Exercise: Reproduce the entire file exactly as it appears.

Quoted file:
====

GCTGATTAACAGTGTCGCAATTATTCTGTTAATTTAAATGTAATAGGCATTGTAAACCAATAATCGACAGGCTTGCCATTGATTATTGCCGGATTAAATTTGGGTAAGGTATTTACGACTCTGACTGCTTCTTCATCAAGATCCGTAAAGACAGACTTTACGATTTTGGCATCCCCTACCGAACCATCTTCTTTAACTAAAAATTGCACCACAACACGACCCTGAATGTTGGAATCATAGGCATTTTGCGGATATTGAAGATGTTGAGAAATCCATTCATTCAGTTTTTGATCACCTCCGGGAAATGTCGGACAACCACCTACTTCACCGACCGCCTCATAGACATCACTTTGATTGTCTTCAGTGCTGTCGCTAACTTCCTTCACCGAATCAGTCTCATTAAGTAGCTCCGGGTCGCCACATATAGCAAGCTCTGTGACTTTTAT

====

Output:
GCTGATTAACAGTGTCGCAATTATTCTGTTAATTTAAATGTAATAGGCATTGTAAACCAATAATCGACAGGCTTGCCATTGATTATTGCCGGATTAAATTTGGGTAAGGTATTTACGACTCTGACTGCTTCTTCATCAAGATCCGTAAAGACAGACTTTACGATTTTGGCATCCCCTACCGAACCATCTTCTTTAACTAAAAATTGCACCACAACACGACCCTGAATGTTGGAATCATAGGCATTTTGCGGATATTGAAGATGTTGAGAAATCCATTCATTCAGTTTTTGATCACCTCCGGGAAATGTCGGACAACCACCTACTTCACCGACCGCCTCATAGACATCACTTTGATTGTCTTCAGTGCTGTCGCTAACTTCCTTCACCGAATCAGTCTCATTAAGTAGCTCCGGGTCGCCACATATAGCAAGCTCTGTGACTTTTAT